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Remember me, I used to live for music

I was going to open this with the old “writing about music is like dancing about architecture” quote, and did a search to find the attribution for it; only to discover that nobody seems to be quite sure.  There is a page where the possibilities are detailed, though.

I’ve always liked to mentally twist the meaning of that quote, and imagine people dancing around a piece of architecture. But I mention it now because I’m beginning to think it might hold a lot of truth, for me at least.

I’ve spent a lot of my time reading about music, though: all through the punk years I bought Sounds; then after a hiatus while at university I read the NME in the late eighties and all through the nineties. Even today, I read Uncut from time to time (growing up means switching from a weekly to a monthly schedule: discuss). As well as that, I’ve read a number of musical biographies: The Beatles, The Doors, The Velvet Underground, The Clash, The Stones…

So reading about music is commonplace to me. Why, then, should I suddenly begin to doubt the worth of writing about it?

Well, it’s this here Open University course I’m three weeks into.  A103, “An Introduction to the Humanities” covers an unfeasibly broad set of subjects, of course.  The idea is to give us a grounding in various disciplines, and the tools with which to learn to study them.

So far we’ve looked at art history, literature (in the form of the sonnet) and this week, music.

Trouble is, while I found it fairly easy to write about art, and even easier to write about literature (that’s why I signed up in the first place, as I may not have made entirely clear back there), writing about music is another matter entirely, I’m discovering.

It’s not that I don’t have the vocabulary: as well as what I know from general knowledge, and what I’ve learned in more years than I care to remember bashing a guitar, I’ve picked up enough in the last week or so to be able to discuss timbre and tempo and texture with the best of them (the best of them in my tutor group, anyway).  No, the problem is that I don’t find music evokes in me the images that other say it does.  Yeah, I can tell when a piece is dramatic or sad, for example.  But when in tonight’s tutorial they played a piece that everyone who commented said made them think of water in some form (except for the woman from Israel who said it reminded her of her national anthem), I just thought it was a kind of not-very-interesting swooshy piece.  It was, in fact, supposed to represent a river — it was a “tone poem“, apparently.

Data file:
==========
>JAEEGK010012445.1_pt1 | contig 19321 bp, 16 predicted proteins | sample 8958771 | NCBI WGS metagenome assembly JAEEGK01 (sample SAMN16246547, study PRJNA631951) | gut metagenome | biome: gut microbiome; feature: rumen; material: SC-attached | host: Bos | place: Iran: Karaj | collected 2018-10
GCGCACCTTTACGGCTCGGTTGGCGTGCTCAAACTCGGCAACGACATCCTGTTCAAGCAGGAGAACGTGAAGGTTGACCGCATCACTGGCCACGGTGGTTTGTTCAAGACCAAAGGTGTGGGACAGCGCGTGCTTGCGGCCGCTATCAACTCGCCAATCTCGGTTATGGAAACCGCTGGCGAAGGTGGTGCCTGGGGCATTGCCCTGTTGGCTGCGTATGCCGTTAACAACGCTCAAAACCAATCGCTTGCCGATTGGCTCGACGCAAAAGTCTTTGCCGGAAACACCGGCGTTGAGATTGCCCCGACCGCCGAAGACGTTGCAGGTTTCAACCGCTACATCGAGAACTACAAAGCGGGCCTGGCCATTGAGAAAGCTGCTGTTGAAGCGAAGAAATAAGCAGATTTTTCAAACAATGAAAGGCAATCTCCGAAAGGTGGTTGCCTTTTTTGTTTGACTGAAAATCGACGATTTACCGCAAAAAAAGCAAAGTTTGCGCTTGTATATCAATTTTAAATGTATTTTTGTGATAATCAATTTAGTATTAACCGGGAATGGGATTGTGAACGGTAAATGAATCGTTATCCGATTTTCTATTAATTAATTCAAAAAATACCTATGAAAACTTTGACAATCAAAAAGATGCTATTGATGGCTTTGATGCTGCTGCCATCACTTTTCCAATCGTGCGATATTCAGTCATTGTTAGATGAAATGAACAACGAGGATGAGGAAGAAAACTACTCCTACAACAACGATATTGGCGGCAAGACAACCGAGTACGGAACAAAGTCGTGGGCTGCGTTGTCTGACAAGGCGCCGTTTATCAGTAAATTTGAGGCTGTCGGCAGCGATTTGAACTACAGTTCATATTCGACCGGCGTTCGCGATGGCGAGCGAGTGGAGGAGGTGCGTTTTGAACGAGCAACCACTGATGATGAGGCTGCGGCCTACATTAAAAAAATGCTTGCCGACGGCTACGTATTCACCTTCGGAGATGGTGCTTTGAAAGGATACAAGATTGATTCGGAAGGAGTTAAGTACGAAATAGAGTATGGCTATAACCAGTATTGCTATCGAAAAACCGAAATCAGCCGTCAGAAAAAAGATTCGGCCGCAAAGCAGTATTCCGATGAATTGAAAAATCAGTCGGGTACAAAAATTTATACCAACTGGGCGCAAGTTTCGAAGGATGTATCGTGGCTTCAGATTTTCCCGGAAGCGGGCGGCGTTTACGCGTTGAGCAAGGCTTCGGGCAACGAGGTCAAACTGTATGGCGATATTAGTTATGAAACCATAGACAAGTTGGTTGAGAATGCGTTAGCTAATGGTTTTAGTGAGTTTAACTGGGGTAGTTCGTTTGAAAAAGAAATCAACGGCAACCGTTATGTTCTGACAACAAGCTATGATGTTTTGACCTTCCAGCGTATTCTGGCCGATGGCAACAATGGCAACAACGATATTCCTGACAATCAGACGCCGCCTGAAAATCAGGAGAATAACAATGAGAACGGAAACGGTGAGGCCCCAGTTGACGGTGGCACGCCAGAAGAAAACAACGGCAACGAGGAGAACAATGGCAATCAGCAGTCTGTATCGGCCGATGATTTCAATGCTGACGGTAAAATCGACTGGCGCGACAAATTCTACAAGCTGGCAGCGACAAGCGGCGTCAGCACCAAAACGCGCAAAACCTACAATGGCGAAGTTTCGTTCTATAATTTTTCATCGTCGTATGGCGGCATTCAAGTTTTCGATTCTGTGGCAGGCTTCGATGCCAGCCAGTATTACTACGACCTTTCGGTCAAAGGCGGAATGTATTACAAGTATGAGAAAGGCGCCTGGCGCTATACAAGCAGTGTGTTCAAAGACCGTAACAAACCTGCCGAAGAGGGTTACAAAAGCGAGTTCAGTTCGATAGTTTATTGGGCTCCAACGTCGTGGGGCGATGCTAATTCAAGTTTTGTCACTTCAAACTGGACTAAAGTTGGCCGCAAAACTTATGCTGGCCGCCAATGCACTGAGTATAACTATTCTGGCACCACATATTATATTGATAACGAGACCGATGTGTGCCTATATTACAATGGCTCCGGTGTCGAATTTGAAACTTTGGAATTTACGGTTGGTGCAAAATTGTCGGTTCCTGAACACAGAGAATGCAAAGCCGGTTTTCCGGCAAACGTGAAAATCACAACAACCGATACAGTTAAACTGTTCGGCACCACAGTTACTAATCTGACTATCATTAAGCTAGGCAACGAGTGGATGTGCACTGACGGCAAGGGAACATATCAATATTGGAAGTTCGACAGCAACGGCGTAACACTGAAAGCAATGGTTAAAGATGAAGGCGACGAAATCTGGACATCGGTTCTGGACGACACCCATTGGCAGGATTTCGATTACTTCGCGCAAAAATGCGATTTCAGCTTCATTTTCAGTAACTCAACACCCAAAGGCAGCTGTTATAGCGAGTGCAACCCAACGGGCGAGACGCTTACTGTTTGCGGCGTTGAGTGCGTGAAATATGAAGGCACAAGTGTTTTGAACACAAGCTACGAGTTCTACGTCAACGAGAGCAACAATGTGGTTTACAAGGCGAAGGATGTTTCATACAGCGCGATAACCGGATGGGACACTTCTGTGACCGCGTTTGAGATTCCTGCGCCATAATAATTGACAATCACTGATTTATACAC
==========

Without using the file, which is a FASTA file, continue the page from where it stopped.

Maybe I’m unimaginative; but the problem for me, really, is the lack of words.  It’s always been words that have drawn me to songs — in combination with the music, of course: the best words in the world could be ruined by a crappy tune or insipid performance.

But not completely ruined.

I have concluded that most of the reading about music I listed above was actually rather about musicians.  Which is fair enough, but doesn’t help much.

None of this is to say that I haven’t enjoyed the music section so far; just that it’s more challenging than the rest.

But which blows my punk credentials more: having to listen to Hildegard of Bingen or Jethro Tull?

Next week: philosophy.  In the meantime I’m off to compare and contrast St Paul’s Cathedral and the Millennium Bridge by means of interpretive dance.

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